[RFC wayland-protocols] Add the color-management protocol

Graeme Gill graeme2 at argyllcms.com
Thu Jan 5 01:43:08 UTC 2017

Daniel Stone wrote:


> I mean lowest common denominator _between clients_, whilst still being
> tied to the output. So the gamut would ideally be as wide as (the
> specific output + highest gamut buffer being painted during this
> stage), but in taking multiple clients with potentially disparate
> colour source attributes and producing a single flat buffer, you may
> need to unpick some properties of the client's colour attributes.

My apologies Daniel, I know I'm not following you, but I'll
blunder through a reply anyway, in the hope of stumbling on
some common ground:

I don't think there are any serious issues with rendering for
a single output from multiple source colorspaces within
an application, since the output has a single gamut that can be known.

But given that a surface can span more than one output, there is
no single color space that can simultaneously encompass all outputs
(disparate) gamuts, and yet clip in an application/user preferred
manner. I'm sure that the only way this is doable is for
the application to be able to specify in some non-intent-limited
way a transformation between each source colorspace and each particular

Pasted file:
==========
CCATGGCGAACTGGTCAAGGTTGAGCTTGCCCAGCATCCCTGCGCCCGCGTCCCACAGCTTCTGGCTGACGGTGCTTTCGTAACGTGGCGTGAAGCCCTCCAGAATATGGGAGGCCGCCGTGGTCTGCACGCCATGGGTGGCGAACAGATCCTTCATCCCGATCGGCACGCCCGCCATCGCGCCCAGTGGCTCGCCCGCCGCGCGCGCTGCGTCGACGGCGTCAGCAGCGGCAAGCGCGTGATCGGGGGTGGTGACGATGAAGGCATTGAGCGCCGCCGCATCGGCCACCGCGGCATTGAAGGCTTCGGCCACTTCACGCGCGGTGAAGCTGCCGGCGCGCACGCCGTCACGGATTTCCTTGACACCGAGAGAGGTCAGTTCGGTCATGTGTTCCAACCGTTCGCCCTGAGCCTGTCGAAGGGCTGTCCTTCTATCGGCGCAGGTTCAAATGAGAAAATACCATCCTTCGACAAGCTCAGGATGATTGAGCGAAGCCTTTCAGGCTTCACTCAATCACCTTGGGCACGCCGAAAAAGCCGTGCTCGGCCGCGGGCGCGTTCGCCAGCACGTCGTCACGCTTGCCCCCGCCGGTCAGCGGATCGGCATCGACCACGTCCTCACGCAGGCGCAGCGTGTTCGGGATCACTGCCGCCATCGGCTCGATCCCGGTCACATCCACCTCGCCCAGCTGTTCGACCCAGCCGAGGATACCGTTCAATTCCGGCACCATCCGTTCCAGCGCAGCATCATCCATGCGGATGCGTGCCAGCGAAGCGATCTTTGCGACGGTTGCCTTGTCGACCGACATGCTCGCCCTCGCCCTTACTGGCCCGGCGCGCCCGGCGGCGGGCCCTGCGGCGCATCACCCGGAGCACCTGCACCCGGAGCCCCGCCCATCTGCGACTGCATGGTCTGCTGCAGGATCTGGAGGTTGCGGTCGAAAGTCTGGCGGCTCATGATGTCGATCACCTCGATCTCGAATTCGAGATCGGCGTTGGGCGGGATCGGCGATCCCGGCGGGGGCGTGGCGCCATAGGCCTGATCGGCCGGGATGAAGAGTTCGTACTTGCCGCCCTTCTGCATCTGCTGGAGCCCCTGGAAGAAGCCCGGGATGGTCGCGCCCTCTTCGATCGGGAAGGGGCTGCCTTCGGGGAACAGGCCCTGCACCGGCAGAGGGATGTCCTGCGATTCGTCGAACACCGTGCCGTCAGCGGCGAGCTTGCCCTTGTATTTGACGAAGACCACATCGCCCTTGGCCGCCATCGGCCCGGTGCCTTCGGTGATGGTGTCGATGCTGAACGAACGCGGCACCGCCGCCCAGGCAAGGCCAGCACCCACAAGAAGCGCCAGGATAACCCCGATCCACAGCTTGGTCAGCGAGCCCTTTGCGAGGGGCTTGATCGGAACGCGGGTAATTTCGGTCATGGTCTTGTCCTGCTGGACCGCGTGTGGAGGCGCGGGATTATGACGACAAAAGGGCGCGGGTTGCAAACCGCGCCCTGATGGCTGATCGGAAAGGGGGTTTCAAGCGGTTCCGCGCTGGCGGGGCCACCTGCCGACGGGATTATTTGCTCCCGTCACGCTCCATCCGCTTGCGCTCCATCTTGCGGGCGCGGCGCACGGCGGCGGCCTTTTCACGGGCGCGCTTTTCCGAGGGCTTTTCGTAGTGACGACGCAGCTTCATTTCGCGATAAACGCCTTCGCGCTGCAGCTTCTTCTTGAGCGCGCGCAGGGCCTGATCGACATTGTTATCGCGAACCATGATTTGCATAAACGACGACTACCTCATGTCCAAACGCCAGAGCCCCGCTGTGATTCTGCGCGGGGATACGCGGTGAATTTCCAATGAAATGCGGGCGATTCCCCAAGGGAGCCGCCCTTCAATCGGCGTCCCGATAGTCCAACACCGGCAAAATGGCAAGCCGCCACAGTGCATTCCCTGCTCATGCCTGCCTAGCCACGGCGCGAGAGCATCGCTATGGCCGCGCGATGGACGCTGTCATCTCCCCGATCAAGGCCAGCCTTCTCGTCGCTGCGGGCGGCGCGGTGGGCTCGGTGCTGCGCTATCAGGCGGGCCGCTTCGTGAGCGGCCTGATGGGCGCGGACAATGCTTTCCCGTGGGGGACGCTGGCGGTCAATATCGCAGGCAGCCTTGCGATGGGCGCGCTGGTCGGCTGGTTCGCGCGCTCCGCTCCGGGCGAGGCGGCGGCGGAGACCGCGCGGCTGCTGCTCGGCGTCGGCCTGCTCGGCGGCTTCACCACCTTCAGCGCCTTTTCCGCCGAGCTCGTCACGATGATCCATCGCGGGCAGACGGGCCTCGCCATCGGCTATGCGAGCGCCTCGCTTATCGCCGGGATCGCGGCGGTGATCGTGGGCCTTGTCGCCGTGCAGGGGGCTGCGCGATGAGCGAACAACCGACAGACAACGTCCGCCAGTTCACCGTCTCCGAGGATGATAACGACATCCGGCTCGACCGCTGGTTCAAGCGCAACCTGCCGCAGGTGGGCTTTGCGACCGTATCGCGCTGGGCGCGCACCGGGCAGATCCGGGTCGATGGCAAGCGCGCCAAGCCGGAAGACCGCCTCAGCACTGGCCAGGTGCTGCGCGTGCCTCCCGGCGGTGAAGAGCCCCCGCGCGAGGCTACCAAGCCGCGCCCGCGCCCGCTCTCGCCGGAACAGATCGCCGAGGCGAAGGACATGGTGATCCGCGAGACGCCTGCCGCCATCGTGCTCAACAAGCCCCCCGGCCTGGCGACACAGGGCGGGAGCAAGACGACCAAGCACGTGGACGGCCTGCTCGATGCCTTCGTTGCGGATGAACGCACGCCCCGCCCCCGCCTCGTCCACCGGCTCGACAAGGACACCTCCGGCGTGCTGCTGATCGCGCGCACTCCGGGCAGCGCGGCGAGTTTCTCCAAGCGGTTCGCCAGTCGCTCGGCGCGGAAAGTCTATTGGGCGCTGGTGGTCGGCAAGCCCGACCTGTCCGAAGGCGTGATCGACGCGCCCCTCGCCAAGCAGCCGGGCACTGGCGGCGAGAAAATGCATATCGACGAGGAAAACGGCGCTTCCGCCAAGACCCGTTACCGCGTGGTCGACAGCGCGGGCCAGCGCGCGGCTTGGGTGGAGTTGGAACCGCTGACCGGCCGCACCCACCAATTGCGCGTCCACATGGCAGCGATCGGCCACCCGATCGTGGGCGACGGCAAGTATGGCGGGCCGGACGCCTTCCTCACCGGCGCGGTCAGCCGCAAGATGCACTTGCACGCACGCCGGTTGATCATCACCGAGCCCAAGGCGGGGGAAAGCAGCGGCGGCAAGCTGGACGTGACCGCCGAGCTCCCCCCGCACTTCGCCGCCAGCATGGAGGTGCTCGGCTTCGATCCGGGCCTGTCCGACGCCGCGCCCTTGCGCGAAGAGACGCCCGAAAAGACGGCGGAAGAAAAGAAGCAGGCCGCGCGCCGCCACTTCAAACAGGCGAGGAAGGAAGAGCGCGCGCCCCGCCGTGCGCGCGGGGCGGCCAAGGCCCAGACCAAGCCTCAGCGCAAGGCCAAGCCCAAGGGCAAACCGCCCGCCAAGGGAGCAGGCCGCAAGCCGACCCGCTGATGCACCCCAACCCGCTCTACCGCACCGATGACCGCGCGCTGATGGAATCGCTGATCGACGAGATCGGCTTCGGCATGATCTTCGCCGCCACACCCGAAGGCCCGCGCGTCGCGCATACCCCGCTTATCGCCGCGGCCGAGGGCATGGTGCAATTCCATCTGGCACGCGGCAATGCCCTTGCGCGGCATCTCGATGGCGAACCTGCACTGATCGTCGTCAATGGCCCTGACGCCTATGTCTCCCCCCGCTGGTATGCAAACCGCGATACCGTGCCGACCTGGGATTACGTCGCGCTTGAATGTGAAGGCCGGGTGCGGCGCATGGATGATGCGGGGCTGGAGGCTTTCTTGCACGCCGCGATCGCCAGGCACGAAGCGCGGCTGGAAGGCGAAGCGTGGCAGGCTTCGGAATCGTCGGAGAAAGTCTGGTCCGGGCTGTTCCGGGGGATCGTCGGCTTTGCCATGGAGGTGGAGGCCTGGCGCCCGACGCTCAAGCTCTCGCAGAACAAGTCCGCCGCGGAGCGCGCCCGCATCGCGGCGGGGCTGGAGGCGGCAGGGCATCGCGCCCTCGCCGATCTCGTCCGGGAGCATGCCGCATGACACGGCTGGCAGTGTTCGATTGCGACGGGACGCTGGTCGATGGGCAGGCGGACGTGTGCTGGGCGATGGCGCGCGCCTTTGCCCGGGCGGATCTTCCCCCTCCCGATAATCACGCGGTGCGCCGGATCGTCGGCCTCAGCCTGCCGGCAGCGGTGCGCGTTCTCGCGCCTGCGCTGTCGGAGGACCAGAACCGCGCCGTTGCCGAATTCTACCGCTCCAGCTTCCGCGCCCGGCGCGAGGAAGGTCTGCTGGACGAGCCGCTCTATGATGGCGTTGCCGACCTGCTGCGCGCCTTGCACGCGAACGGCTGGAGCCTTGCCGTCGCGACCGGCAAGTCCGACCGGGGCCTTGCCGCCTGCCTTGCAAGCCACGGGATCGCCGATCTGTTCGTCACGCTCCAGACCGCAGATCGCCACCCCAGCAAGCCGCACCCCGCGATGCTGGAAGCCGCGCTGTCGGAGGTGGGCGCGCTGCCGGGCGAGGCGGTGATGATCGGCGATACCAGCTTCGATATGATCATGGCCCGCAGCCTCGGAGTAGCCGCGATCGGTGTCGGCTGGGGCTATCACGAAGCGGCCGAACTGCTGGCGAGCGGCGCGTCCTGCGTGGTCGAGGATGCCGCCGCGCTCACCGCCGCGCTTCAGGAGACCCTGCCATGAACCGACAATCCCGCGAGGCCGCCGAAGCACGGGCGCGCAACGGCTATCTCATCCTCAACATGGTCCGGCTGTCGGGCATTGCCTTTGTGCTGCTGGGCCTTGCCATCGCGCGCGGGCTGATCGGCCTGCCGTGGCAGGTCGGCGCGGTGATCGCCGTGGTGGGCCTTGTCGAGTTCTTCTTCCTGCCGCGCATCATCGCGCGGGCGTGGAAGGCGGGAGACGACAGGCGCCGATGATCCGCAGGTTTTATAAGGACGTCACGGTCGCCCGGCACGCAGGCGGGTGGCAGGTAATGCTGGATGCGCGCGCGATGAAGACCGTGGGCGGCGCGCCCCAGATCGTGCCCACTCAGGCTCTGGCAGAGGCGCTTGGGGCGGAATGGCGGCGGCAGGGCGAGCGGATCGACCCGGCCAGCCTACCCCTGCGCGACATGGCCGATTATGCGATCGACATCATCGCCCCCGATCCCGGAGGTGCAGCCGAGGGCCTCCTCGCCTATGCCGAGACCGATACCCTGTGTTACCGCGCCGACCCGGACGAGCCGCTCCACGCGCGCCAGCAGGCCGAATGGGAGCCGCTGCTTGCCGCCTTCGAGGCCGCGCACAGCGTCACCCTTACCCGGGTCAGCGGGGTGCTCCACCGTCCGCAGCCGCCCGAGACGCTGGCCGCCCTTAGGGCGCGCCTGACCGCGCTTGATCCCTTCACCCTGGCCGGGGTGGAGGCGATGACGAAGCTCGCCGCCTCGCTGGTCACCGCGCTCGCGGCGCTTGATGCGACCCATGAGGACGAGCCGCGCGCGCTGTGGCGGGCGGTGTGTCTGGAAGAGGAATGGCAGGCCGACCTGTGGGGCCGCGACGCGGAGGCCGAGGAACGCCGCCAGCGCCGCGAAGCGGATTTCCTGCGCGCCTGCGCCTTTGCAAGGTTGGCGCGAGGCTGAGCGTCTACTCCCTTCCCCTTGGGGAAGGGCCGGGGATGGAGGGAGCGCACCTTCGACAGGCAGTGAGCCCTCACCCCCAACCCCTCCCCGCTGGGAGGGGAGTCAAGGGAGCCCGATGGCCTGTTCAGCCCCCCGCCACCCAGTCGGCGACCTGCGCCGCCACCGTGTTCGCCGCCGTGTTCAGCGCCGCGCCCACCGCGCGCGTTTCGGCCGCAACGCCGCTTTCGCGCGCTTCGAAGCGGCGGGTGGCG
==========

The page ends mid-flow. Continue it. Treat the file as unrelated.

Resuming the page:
output space. (I say this after many years pondering the ICC's
attempt to decouple source and destination gamuts via the PCS
(Profile Connection Space), even though this is logically impossible.)

> This is quite a big difference from X11, in that there is no longer a
> giant single buffer for all displays. One of the benefits of the
> aggressive decoupling we've done ...

I'm not sure of the relevance. Nothing about application
color management cares about those sort of details. The
primary task is almost always transforming between two
specific device dependent colorspaces. Where the pixels
reside or what the buffers are shared with, or
how the pixels get spatially transformed is mostly irrelevant.
The device colorspaces that the buffers value represent is what's
important from a color management perspective.

	Graeme Gill.

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